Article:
Leeds Beckett University
Festivals and the human touch *
Edinburgh Napier University
Hospitable destinations *
Edinburgh Napier University
* Two major themed tracks supplement existing tracks for CHME 2022
Theme 1: Festivals and the human touch
“Festival is an event, a social phenomenon, encountered in virtually all human cultures” (Falassi, 1987: 1).
Edinburgh is positioned as “the world’s leading festival city” (Festivals Edinburgh, 2019), and today the city attracts 4.5 million attendees from 70 countries worldwide (BOP Consulting and Festivals Edinburgh, 2016). Throughout human history, festivals have been at the centre of society and have served in communities as coordinated public celebrations that share common themes. The functional and symbolic meaning of the festival has been studied to gain an understanding of human society and culture (Falassi, 1987; Getz and Page, 2016). Nevertheless, in contemporary culture the festival has become a term associated with numerous forms of events set within urban and community contexts. While many of today’s festivals are inclusive celebrations of the arts and culture; others are purely commercially driven or exist as event tourism drivers (Getz and Page, 2016). As humans and hospitality are at the core of the functional and symbolic meaning of festivals, this themed track reflects on, but is not restricted to, the following areas:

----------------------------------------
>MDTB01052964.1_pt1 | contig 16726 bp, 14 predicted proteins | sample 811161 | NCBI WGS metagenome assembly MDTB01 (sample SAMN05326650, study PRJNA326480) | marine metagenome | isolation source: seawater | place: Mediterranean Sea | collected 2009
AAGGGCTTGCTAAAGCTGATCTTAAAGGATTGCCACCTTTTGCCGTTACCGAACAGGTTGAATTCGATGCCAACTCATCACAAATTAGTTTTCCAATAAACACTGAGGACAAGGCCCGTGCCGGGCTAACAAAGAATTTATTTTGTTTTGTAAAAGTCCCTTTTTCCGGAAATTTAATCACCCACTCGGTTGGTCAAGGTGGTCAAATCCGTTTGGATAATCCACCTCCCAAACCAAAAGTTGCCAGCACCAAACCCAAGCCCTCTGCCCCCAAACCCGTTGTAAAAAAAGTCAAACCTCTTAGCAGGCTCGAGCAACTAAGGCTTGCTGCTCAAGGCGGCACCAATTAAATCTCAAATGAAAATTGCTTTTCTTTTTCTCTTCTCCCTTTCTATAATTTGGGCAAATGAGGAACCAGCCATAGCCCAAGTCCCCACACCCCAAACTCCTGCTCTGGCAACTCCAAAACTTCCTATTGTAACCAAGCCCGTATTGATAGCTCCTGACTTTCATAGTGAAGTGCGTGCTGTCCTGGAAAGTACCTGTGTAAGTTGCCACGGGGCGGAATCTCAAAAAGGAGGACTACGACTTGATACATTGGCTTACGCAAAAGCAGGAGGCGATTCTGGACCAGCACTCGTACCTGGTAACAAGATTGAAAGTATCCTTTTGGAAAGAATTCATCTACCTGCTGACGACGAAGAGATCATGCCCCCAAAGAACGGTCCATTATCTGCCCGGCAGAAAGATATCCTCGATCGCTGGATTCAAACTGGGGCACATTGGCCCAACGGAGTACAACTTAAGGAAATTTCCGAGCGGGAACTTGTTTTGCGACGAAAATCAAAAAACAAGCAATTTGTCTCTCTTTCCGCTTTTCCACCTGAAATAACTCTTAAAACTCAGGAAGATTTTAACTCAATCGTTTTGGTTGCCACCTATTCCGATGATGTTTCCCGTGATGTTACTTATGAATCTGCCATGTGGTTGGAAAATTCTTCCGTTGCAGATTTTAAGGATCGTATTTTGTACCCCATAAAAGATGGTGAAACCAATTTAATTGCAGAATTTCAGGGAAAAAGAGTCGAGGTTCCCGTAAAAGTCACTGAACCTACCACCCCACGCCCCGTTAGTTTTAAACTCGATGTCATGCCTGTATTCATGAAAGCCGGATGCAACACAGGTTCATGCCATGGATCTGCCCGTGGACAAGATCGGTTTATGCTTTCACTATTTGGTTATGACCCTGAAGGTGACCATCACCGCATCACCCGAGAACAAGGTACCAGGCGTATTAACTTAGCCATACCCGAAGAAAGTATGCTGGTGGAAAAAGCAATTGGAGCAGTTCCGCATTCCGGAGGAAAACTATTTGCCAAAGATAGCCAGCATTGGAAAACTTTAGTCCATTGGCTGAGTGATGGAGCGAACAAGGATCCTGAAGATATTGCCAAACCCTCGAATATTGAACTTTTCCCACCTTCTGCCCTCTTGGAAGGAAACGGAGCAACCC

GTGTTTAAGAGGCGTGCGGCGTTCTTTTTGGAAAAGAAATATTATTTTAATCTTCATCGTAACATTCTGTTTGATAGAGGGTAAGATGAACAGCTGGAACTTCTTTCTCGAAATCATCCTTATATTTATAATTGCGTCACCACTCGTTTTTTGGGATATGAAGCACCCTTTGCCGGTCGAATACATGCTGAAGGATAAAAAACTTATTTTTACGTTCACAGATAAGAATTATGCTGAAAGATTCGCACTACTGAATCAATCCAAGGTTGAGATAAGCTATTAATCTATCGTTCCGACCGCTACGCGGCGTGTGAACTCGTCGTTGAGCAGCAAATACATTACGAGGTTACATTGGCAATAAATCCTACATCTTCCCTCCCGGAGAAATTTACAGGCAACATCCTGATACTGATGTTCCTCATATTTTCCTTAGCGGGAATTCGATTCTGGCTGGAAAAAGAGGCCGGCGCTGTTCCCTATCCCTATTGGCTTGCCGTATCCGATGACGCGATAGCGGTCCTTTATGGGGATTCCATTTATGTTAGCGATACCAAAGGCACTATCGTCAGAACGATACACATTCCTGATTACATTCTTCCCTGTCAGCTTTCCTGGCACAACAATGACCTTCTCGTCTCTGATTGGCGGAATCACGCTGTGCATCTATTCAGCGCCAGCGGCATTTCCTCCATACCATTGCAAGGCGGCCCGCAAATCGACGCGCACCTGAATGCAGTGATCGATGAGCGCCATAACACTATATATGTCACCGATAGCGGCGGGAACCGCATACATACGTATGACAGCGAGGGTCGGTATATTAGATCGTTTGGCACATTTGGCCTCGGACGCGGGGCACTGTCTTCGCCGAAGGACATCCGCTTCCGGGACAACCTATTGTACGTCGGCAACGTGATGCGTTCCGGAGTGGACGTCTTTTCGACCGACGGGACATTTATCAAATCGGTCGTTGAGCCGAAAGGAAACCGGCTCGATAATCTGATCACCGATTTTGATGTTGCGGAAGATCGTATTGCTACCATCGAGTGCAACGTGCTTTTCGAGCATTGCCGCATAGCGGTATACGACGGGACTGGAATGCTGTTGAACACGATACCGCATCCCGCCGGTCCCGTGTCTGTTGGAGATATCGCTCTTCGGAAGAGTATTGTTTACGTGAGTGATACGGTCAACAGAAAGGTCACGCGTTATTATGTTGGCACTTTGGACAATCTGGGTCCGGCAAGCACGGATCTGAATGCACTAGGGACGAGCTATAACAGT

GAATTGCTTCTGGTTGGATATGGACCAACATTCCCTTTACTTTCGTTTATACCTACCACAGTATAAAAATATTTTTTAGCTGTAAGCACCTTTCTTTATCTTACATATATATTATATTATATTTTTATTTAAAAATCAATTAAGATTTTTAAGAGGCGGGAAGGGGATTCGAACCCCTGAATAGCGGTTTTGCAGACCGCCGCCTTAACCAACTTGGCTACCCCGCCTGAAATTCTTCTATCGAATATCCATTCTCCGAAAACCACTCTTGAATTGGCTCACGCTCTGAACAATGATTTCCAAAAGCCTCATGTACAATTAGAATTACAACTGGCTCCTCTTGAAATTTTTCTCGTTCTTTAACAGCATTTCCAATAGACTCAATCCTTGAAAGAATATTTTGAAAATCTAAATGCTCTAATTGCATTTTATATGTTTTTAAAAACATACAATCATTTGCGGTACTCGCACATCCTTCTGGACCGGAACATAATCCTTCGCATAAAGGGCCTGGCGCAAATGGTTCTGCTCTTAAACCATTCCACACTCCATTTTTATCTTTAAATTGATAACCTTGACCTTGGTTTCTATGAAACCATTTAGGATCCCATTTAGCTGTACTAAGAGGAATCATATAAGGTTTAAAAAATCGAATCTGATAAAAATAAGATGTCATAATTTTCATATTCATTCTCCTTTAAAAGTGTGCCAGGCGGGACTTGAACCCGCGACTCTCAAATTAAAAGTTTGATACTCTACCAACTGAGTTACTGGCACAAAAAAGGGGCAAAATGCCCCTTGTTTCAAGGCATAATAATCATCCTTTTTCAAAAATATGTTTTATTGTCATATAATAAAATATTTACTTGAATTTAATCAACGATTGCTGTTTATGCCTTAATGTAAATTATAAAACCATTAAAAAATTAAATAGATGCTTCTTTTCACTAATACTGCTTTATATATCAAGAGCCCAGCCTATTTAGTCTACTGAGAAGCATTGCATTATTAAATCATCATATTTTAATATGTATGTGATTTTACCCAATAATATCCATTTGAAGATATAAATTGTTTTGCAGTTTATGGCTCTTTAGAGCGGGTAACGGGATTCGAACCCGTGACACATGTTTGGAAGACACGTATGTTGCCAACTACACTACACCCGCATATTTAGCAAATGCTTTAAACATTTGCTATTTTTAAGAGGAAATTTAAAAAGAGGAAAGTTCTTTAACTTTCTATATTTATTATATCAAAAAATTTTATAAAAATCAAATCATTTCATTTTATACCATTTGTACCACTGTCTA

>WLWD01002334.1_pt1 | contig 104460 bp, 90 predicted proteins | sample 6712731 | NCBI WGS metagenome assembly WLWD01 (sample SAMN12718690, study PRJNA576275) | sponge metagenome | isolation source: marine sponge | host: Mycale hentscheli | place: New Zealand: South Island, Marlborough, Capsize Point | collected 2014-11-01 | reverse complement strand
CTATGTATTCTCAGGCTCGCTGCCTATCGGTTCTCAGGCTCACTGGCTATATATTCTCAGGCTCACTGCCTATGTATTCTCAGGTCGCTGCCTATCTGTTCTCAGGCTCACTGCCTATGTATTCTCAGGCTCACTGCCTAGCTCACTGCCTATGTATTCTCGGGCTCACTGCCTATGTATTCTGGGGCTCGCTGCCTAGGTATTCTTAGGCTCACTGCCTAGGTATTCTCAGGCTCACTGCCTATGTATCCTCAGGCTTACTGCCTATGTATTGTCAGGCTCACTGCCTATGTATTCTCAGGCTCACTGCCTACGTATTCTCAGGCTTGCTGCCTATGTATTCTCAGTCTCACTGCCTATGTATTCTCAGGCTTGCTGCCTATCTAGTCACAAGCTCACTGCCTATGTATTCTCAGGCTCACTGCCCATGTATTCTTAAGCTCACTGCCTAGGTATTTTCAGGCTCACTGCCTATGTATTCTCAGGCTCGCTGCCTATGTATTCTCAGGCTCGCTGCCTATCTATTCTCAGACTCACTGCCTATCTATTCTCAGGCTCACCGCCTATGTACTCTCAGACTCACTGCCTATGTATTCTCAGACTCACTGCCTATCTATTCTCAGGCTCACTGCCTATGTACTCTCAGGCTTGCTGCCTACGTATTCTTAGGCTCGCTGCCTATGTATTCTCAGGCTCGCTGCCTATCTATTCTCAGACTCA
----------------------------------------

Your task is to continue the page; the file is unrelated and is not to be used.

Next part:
- Festivals and the human touch: where are human beings, society, culture and hospitality located in festivals of today and the future?
- Festivals as access: being social phenomena across all human culture, can how, and should festivals be accessible, hospitable, and inclusive for different members and ‘tribes’ within communities?